1. The owners of the bulk of news and entertainment makers and distributors devolve into a VERY small group of companies–a monopoly of sorts–that are controlled by 20 to 30 so Billionaires, that make ALL the decisions on what/who gets reported and not reported, filmed and not filmed, bullied and not bullied, even elected and not elected, etc. (Please see the list of companies below.)

  2. The content of news and movie/TV entertainment is extremely curated and molded. Why? Because the goal no longer is to keep news and entertainment separated. It is unnecessary since there is no external moral code to dictate what is right and wrong, good and bad, virtuous or vice. Today, those considerations are dictated by who is in charge of controlling the minute by minute, hour by hour, daily, weekly, monthly and yearly newsfeed, entertainment and educational narrative in order to make . . . MONEY!

Manufactured news must be carefully designed to inform and entertain in order to fuel the “attention to profit” revenue engine.

Buying this?

If so, may I suggest to never forget the money trail IS the only thing that matters at the end of the month/quarter. It seems, today, that there are NO altruistic incentives in news or entertainment. Either the media outlet makes a profit or they’re gone. And, the political, moral views of those who control the content are intricately tied into the “profitable” audience that pays for a certain point of view or worldview to win or triumph.

And the battle lines are drawn very profitably by these news and entertainment media manufacturing monopolists.

The funny thing is that unless we are willing to see behind the curtains (there are multiple layers of curtains) there is a assembly line or “value chain” that narrows down ideas, slants perspectives, and cherry-picks management teams to promote, or hold to, a certain bias, then we are most unwittingly duped no matter what political or moral side we’re on. We’ll argue until we’re toxically bloated that we’re right, but there’s ALWAYS another story behind the story behind the story that may undo our “I’m right and you’re wrong” arguments.

Consider this:  All those thousands of TV channels we thought represented diversity and fairness, uh, no. . .

What I’m going to share is quite eye-opening (at least I think so). All we hear about is how horrible Rupert Murdoch and Fox News are, but let’s look at the top companies (unranked) that own 90% of the media (including News Corporation aka Rupert). It seems fair to me that any and all could read through this and be able to conclude that there’s more to the “facts” than we’re being told when it comes to who/what controls what we see, hear, and read every day in news and entertainment. And, all of which, today, in my opinion, are manufactured one and the same:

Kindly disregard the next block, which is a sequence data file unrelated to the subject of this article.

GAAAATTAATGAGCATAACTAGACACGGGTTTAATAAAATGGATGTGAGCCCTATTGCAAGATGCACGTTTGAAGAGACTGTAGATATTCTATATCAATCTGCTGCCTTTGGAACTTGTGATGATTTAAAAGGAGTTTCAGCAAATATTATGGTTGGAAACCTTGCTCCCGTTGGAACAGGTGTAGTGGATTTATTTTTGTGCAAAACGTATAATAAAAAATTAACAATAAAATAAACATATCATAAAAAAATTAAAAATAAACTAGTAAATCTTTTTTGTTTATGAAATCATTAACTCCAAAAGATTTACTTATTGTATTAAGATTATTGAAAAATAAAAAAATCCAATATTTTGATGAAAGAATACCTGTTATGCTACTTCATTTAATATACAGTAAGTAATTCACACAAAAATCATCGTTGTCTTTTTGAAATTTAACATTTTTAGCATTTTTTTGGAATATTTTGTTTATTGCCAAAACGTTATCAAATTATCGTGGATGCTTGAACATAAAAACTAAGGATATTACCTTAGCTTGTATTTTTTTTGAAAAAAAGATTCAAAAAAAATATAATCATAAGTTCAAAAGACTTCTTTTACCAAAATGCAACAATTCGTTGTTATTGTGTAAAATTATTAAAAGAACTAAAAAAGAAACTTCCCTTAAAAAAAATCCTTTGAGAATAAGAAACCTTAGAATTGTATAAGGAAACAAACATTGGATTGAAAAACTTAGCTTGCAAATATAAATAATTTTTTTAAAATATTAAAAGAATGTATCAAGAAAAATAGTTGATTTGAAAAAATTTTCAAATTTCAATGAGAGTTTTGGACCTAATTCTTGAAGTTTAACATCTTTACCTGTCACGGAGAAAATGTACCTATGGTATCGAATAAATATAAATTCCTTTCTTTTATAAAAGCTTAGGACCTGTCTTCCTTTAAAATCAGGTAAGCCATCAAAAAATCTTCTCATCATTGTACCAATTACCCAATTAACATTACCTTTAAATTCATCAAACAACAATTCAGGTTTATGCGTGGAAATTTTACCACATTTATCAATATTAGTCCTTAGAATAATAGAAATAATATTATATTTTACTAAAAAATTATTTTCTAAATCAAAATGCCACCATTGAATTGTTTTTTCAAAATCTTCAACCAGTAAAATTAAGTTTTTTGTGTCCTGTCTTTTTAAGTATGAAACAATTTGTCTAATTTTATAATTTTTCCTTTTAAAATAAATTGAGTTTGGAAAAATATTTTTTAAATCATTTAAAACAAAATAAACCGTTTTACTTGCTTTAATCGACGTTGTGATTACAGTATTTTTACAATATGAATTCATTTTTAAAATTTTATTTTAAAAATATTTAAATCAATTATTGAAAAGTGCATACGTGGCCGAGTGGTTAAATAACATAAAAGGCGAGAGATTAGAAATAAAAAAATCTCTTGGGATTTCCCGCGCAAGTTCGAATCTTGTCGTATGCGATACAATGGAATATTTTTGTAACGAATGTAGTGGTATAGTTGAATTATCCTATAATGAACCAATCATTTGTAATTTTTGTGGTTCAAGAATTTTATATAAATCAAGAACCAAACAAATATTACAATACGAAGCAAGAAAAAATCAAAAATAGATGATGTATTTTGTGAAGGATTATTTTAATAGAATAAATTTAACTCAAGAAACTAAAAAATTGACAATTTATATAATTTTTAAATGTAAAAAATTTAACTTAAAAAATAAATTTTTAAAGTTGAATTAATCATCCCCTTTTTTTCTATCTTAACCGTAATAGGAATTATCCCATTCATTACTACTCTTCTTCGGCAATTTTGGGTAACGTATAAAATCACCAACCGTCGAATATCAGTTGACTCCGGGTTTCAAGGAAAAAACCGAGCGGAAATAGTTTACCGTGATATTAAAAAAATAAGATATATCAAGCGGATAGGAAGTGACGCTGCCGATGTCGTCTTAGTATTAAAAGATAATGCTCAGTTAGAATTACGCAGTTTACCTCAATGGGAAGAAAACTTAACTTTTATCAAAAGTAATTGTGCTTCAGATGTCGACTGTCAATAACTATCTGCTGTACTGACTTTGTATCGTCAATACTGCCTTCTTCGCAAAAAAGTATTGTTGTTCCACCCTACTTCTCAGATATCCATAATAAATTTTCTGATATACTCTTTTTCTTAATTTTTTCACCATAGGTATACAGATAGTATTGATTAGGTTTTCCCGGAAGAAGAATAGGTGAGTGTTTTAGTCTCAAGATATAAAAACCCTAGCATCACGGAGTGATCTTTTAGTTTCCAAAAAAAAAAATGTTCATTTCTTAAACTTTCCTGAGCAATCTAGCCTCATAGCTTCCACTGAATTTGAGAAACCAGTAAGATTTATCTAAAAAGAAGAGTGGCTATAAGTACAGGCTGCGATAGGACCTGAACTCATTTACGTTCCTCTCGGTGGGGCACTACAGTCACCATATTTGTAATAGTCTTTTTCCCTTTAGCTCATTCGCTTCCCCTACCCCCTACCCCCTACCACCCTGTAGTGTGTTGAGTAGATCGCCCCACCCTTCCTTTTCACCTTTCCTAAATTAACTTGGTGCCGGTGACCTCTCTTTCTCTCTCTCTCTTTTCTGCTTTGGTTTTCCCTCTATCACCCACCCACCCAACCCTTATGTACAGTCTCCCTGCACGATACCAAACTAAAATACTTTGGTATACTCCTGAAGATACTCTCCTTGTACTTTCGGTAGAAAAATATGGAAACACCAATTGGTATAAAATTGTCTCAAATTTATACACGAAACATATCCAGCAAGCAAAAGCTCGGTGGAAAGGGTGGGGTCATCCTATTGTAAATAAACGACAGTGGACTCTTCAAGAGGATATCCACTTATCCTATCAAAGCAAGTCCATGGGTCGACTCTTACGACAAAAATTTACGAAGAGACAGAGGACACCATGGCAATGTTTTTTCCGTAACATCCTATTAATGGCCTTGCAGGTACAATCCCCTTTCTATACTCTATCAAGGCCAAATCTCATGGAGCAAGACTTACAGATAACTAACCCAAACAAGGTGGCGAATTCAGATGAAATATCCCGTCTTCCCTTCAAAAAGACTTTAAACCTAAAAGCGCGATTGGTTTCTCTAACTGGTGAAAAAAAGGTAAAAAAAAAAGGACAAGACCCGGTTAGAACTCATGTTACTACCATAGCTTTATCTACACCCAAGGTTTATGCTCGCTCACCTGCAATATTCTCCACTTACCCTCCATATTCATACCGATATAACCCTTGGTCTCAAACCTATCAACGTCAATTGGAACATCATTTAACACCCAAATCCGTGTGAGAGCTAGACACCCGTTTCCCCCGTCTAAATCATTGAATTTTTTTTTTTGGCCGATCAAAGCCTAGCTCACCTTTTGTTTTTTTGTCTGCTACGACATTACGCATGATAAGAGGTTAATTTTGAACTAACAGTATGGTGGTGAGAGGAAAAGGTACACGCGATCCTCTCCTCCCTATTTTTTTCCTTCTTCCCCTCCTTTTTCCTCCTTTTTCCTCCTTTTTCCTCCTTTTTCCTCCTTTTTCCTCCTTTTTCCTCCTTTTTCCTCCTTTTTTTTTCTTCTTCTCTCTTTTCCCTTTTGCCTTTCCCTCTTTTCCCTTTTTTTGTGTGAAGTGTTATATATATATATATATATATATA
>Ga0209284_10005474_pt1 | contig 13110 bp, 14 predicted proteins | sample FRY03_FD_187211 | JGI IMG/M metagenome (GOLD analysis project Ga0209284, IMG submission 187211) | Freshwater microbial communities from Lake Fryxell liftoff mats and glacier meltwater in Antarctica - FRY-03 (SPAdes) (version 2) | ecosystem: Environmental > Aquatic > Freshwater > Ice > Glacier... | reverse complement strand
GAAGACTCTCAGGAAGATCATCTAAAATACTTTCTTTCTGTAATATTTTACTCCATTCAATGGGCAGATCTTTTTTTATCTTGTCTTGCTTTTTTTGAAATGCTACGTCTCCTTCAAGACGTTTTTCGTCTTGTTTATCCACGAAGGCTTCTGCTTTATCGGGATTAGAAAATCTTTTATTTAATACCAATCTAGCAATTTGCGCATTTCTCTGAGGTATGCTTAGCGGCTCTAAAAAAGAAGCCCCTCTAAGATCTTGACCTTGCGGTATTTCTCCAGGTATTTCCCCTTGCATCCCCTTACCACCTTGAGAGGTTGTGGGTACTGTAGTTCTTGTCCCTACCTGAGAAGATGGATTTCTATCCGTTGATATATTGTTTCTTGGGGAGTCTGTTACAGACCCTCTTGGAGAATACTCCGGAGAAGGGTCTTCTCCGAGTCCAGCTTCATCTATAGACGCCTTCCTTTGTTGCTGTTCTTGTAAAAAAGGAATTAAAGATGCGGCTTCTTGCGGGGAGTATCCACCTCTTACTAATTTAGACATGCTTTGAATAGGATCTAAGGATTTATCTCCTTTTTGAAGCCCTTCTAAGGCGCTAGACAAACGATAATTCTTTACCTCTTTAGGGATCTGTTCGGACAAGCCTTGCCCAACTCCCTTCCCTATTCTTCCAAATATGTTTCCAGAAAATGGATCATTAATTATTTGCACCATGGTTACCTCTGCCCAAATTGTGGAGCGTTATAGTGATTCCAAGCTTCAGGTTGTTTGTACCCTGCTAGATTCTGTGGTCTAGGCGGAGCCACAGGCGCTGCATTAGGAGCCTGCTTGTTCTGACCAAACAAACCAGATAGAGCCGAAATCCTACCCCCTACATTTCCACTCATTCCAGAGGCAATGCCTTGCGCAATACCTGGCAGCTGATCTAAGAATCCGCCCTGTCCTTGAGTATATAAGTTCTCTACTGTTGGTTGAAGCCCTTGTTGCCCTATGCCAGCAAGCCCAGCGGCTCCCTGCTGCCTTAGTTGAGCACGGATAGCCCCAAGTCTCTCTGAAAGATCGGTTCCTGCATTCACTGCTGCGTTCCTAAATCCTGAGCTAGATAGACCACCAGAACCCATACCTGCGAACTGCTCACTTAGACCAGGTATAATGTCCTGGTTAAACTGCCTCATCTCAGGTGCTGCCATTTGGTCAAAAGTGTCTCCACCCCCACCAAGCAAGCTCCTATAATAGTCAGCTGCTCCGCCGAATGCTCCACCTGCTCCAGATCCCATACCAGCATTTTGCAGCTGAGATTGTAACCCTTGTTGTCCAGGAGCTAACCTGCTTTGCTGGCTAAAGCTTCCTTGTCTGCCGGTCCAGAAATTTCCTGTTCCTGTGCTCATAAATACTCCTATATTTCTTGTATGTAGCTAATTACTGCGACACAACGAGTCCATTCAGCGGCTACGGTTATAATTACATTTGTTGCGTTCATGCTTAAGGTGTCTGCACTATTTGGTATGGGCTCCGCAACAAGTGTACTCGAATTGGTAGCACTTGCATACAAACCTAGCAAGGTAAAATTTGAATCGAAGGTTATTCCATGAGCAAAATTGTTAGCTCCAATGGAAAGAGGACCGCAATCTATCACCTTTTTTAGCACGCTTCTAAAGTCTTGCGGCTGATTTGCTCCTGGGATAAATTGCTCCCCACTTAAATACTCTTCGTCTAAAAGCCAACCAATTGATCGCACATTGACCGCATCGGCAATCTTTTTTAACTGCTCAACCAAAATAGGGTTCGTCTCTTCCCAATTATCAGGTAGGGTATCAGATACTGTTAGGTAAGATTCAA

1. Comcast ($55 billion…ish) owns or has it’s hands in . . .ready?

NBCUniversal; twenty-four television stations and the NBC television network; Telemundo; USA Network; SyFy; CNBC; MSNBC; Bravo; Oxygen; Chiller; CNBC World; E!; the Golf Channel; Sleuth; mun2; Universal HD; VERSUS; Style; G4; Comcast SportsNet (Philadelphia), Comcast SportsNet Mid-Atlantic (Baltimore/Washington, D.C.), Cable Sports Southeast, Comcast SportsNet Chicago, MountainWest Sports Network, Comcast SportsNet California (Sacramento), Comcast SportsNet New England (Boston), Comcast SportsNet Northwest (Portland, Ore.), Comcast Sports Southwest (Houston), Comcast SportsNet Bay Area (San Francisco), New England Cable News (Boston), Comcast Network Philadelphia, Comcast Network Mid-Atlantic (Baltimore/Washington, D.C.); the Weather Channel (25 percent stake); A&E (16 percent stake); the History Channel (16 percent stake); the Biography Channel (16 percent stake); Lifetime (16 percent stake); the Crime and Investigation Channel (16 percent stake); Pittsburgh Cable News Channel (30 percent stake); FEARnet (31 percent stake); PBS KIDS Sprout (40 percent stake); TV One (34 percent stake); Houston Regional Sports Network (23 percent stake); SportsNet New York (8 percent stake).